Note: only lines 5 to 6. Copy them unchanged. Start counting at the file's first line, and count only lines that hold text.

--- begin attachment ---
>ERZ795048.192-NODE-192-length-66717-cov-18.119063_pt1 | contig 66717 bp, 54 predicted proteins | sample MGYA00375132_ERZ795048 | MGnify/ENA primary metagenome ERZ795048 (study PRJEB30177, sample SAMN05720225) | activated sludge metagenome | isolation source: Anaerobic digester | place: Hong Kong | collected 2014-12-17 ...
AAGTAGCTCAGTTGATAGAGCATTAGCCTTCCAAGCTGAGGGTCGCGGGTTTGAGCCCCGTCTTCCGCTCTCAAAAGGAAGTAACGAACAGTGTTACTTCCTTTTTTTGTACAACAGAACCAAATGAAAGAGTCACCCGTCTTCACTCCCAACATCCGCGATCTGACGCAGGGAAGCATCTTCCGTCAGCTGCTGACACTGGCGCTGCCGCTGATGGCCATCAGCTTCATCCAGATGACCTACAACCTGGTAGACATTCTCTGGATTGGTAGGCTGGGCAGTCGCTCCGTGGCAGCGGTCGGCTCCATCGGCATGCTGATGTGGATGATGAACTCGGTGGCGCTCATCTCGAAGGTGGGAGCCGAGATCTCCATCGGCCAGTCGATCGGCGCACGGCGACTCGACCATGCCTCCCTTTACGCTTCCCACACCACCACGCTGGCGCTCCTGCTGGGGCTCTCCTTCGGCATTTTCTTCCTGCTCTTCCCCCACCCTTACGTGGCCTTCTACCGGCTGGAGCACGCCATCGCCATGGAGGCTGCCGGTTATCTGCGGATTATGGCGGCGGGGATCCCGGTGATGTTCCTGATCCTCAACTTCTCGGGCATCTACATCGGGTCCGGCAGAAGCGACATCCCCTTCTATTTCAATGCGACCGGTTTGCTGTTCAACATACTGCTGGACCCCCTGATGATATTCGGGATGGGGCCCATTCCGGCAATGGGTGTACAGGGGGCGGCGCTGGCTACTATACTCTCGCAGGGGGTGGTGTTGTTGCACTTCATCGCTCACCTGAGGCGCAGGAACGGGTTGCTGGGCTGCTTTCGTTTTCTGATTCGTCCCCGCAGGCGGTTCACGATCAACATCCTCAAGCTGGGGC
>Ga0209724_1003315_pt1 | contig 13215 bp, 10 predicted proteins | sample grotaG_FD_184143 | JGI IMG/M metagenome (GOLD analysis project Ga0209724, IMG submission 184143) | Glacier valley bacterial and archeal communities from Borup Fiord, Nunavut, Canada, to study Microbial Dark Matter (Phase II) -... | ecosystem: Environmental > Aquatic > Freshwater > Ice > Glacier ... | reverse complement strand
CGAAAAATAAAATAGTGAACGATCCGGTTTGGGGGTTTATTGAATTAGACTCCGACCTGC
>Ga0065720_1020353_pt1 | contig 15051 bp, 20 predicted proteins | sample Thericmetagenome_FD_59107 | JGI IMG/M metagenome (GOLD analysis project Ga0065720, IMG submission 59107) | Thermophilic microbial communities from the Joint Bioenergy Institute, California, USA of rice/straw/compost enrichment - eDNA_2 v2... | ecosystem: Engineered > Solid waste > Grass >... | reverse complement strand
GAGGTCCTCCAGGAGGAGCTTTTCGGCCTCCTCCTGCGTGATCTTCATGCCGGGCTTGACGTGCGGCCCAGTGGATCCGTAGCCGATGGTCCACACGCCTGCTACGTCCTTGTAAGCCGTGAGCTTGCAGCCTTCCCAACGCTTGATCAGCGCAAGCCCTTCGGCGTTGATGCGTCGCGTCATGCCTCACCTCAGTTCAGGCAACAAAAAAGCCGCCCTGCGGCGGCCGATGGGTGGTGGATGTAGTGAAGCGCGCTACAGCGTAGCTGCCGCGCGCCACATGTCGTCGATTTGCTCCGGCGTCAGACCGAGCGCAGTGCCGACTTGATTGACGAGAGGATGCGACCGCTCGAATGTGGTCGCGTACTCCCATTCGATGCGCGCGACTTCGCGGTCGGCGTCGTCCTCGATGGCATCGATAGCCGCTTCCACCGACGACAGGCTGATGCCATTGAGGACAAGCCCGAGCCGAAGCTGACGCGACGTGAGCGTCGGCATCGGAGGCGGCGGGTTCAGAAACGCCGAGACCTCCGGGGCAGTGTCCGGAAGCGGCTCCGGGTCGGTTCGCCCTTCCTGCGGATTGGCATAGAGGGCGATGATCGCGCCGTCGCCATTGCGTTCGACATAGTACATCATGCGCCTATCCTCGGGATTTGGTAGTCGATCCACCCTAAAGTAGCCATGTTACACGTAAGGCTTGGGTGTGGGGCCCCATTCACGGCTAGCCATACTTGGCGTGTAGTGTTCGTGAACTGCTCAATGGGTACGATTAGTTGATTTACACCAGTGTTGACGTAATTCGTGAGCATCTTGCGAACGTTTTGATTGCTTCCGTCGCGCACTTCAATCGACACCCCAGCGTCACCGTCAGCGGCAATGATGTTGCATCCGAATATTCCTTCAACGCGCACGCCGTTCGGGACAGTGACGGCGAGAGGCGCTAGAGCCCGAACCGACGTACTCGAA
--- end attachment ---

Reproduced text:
>Ga0065720_1020353_pt1 | contig 15051 bp, 20 predicted proteins | sample Thericmetagenome_FD_59107 | JGI IMG/M metagenome (GOLD analysis project Ga0065720, IMG submission 59107) | Thermophilic microbial communities from the Joint Bioenergy Institute, California, USA of rice/straw/compost enrichment - eDNA_2 v2... | ecosystem: Engineered > Solid waste > Grass >... | reverse complement strand
GAGGTCCTCCAGGAGGAGCTTTTCGGCCTCCTCCTGCGTGATCTTCATGCCGGGCTTGACGTGCGGCCCAGTGGATCCGTAGCCGATGGTCCACACGCCTGCTACGTCCTTGTAAGCCGTGAGCTTGCAGCCTTCCCAACGCTTGATCAGCGCAAGCCCTTCGGCGTTGATGCGTCGCGTCATGCCTCACCTCAGTTCAGGCAACAAAAAAGCCGCCCTGCGGCGGCCGATGGGTGGTGGATGTAGTGAAGCGCGCTACAGCGTAGCTGCCGCGCGCCACATGTCGTCGATTTGCTCCGGCGTCAGACCGAGCGCAGTGCCGACTTGATTGACGAGAGGATGCGACCGCTCGAATGTGGTCGCGTACTCCCATTCGATGCGCGCGACTTCGCGGTCGGCGTCGTCCTCGATGGCATCGATAGCCGCTTCCACCGACGACAGGCTGATGCCATTGAGGACAAGCCCGAGCCGAAGCTGACGCGACGTGAGCGTCGGCATCGGAGGCGGCGGGTTCAGAAACGCCGAGACCTCCGGGGCAGTGTCCGGAAGCGGCTCCGGGTCGGTTCGCCCTTCCTGCGGATTGGCATAGAGGGCGATGATCGCGCCGTCGCCATTGCGTTCGACATAGTACATCATGCGCCTATCCTCGGGATTTGGTAGTCGATCCACCCTAAAGTAGCCATGTTACACGTAAGGCTTGGGTGTGGGGCCCCATTCACGGCTAGCCATACTTGGCGTGTAGTGTTCGTGAACTGCTCAATGGGTACGATTAGTTGATTTACACCAGTGTTGACGTAATTCGTGAGCATCTTGCGAACGTTTTGATTGCTTCCGTCGCGCACTTCAATCGACACCCCAGCGTCACCGTCAGCGGCAATGATGTTGCATCCGAATATTCCTTCAACGCGCACGCCGTTCGGGACAGTGACGGCGAGAGGCGCTAGAGCCCGAACCGACGTACTCGAA